Glutaraldehyde again

From: Katharine Thayer ^lt;>
Date: 06/11/04-09:28:09 AM Z
Message-id: <>

As you all know, I sized a bunch of paper with gelatin and
glutaraldehyde a couple of months ago. As I said at the time, I'm not
sure why I did that, because I bought the glutaraldehyde to harden gum
for my gum-painting project, not to size paper for gum printing. But
whatever my intentions were, there is no doubt whatever that I did size
some paper with gelatin and glutaraldehyde.

I haven't used this sized paper very much because I prefer printing with
unsized paper, and when I tried the paper early on
with some test prints, I didn't like the way it printed in terms of
contrast; eg the Fabriano Uno which prints very dull and flat unsized,
printed just as dull and flat with this sizing/hardening combination.

Recently I've tried the sized paper several times, just because it's
there and I hate to have paper go to waste, and I've found that
with aging the paper has changed its behavior considerably. Now it
starts out developing normally, but after 20 or 25 minutes of looking
like a normally-developing print, just before the details finish
emerging from the shadows,suddenly the image starts to look grainy and
white spots appear in the coating, and within a few minutes the entire
image just disintegrates and flakes off.

I've scanned comparison test prints using the same negative, same paper
(Lana Aquarelle), same coating mix, same everything except in the one
case the paper is unsized and the image prints and develops normally; in
the other case the paper is sized with gelatin and glutaraldehyde and
does like I described above: It developed normally except for having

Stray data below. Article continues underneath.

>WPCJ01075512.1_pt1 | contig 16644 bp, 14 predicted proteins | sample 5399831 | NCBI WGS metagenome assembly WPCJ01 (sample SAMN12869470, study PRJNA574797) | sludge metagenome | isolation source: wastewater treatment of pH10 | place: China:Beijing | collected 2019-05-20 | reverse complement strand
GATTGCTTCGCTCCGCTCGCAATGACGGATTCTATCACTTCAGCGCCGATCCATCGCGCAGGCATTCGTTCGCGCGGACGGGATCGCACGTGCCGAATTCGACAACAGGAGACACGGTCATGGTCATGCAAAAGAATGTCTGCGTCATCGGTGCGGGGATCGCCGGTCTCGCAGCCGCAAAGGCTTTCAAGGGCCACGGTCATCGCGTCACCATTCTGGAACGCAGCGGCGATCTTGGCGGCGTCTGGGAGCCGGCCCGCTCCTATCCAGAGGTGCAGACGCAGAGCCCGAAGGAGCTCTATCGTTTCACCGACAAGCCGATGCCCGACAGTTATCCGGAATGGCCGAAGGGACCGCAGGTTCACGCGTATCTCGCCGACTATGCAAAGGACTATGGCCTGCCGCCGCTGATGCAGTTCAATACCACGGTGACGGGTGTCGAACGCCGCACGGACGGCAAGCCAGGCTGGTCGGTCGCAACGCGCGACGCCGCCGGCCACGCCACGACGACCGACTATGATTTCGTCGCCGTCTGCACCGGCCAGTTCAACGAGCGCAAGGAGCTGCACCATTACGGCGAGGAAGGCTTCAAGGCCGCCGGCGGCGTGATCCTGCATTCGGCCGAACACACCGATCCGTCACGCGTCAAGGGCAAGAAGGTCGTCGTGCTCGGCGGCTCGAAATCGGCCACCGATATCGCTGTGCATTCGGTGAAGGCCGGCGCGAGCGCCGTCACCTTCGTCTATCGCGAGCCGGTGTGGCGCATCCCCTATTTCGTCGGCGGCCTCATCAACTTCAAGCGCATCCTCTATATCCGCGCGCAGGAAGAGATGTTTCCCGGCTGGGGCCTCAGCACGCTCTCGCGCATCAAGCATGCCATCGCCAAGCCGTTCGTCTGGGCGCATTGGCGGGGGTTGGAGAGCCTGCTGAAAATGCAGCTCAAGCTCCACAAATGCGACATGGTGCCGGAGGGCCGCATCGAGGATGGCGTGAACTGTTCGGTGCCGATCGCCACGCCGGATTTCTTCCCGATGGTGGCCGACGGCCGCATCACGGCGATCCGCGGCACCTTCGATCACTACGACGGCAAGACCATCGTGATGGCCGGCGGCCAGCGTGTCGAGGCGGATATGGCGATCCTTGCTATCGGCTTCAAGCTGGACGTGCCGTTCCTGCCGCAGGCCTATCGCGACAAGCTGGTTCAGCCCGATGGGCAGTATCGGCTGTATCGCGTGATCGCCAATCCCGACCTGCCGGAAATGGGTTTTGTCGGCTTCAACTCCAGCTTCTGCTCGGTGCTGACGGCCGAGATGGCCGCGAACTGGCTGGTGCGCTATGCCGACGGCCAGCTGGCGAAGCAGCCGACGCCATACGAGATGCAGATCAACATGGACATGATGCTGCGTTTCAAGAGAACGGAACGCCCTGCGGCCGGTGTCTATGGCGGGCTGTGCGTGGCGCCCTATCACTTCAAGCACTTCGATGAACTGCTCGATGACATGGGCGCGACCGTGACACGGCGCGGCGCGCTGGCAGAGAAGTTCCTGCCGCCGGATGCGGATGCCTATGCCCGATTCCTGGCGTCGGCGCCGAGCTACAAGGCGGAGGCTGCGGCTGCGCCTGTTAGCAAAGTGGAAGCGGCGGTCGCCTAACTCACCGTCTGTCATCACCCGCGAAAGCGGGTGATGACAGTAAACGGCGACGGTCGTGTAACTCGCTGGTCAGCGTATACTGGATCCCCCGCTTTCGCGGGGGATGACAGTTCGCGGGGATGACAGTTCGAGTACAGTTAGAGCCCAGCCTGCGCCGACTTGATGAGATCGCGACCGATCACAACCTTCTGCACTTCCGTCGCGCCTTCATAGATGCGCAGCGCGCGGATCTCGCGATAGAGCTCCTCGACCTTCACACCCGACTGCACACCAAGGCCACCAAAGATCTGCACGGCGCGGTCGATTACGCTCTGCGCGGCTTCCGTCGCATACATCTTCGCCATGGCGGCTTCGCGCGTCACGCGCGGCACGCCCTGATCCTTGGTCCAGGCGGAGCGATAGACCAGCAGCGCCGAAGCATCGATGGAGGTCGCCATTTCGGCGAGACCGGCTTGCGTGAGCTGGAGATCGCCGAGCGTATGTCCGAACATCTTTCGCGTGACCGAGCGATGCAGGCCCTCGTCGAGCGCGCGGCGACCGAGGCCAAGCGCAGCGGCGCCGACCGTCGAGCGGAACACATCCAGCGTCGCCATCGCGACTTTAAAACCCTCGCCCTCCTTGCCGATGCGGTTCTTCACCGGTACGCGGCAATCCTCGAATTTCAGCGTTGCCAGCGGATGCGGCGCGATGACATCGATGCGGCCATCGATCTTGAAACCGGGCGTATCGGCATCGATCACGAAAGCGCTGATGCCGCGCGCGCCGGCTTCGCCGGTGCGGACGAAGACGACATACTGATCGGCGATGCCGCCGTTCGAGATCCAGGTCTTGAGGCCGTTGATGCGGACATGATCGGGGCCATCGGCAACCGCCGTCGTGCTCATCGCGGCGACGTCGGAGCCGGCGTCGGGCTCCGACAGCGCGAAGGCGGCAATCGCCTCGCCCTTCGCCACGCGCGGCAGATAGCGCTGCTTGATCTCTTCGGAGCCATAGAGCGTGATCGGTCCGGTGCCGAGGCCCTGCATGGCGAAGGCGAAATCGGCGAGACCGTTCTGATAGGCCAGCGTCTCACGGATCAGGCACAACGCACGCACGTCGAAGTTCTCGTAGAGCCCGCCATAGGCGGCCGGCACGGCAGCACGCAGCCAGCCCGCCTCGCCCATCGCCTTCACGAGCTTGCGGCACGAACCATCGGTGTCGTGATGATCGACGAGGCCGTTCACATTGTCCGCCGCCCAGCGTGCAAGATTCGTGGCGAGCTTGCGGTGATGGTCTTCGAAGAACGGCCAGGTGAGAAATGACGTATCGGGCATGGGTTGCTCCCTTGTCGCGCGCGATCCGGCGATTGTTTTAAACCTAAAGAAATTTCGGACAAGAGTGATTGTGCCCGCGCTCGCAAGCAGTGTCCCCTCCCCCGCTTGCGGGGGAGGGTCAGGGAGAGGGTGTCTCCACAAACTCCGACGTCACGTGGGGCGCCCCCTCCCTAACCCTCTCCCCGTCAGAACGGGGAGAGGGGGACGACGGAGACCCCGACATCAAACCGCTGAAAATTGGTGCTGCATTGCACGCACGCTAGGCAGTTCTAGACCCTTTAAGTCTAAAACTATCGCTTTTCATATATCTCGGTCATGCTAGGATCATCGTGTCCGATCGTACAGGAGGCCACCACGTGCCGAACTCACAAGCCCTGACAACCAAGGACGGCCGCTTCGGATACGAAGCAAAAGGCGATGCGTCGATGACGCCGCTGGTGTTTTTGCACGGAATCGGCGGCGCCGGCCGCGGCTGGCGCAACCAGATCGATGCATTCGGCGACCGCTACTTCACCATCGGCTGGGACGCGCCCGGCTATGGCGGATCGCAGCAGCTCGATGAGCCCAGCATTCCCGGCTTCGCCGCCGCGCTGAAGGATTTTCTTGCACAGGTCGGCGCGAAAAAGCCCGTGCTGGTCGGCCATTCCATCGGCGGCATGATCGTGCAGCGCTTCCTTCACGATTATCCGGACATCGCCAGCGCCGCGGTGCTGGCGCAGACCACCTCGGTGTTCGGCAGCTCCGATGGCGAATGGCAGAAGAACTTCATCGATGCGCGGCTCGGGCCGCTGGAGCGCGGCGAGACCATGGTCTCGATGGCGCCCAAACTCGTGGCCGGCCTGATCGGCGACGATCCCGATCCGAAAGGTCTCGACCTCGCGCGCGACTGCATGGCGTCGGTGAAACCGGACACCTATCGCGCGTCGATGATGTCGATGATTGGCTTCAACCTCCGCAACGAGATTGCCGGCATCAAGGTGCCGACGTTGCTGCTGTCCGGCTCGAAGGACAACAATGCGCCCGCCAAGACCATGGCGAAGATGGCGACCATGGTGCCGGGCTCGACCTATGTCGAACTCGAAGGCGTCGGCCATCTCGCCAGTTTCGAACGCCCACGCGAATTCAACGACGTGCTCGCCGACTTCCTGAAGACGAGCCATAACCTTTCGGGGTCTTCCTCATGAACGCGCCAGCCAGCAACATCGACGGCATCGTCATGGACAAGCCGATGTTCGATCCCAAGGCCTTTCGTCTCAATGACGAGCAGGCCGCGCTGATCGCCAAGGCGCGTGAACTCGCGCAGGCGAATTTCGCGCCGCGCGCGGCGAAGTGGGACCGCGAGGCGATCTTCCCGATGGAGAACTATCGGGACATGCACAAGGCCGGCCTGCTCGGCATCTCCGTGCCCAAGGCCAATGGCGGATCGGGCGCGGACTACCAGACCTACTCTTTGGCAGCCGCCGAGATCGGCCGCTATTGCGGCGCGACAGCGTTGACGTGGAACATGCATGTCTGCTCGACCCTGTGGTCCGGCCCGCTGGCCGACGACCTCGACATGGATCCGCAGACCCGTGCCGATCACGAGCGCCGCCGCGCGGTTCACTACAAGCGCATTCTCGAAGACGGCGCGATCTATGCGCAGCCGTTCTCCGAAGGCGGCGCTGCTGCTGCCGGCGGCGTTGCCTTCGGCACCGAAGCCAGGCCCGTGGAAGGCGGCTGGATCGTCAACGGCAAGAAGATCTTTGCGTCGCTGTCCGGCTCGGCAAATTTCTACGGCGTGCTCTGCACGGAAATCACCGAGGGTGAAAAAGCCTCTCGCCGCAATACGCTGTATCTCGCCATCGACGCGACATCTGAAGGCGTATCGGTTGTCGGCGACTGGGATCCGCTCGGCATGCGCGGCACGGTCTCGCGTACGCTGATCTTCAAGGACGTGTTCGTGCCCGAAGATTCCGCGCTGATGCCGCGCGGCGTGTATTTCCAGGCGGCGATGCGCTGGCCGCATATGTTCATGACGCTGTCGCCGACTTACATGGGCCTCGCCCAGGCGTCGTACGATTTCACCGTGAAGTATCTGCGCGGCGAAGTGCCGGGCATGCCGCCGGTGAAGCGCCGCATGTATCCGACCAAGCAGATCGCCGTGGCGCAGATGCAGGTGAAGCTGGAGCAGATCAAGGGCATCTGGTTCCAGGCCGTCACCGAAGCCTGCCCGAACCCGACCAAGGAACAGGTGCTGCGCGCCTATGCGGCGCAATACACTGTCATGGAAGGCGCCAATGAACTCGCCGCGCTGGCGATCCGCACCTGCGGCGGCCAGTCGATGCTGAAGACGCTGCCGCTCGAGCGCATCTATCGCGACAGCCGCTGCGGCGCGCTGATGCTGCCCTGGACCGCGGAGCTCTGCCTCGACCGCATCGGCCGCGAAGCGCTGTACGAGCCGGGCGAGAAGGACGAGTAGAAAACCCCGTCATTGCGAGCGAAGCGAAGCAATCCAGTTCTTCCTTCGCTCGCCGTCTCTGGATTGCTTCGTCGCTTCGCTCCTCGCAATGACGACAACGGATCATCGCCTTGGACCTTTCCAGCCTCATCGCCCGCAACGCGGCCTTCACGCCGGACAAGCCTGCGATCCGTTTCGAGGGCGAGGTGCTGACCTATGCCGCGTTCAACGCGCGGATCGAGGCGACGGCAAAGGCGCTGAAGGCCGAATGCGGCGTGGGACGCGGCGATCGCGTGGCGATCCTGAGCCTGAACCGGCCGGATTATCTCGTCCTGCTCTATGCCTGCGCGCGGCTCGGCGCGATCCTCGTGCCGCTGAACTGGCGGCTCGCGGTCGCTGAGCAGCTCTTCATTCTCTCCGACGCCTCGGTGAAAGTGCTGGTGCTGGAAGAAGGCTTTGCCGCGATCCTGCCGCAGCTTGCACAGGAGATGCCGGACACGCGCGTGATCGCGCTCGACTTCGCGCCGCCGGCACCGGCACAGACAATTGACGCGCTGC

more contrast than I like in a print, for about 20 minutes, and then it
suddenly started looking very granular and then the image just started
disintegrating. (I grabbed it out of the water just as the image was
beginning to disintegrate, or there would have been nothing to see at
all.) I should add that I consider this to be a different phenomenon
than the kind of flaking that occurs when the coating is too thick or
too pigmented: (1) that kind of flaking, IME, occurs sooner in the
development process; the image starts coming apart almost as soon as it
hits the water, and (2) it just looks different; the granularity is
different from the other kind of flaking.

Then I went ahead and printed on the gelatin-glutaraldehyde-sized Uno as
well, since I have it, but I didn't bother to compare it with a print on
unsized Uno. This print demonstrates the granularity that develops in
the image on glutaraldehyde-hardened gel size, again after about 25
minutes, as well as the attenuated DMax that I've been complaining about
from Uno: this is what I'm talking about.

I mixed this glutaraldehyde at .04% as a proportion of the gelatin
solution; I think I figured out once that Chris mixes hers at .015%, so
it's possible that I used too much of the glutaraldehyde. But this is
just another one of many reasons why I'm not convinced that
glutaraldehyde is the way to go. But since I don't size anyway, this is
just information for those of you who do size to put into your mental
databases for whatever it's worth to you.

Oh, here's the URL:

Katharine Thayer
Received on Fri Jun 11 16:28:05 2004

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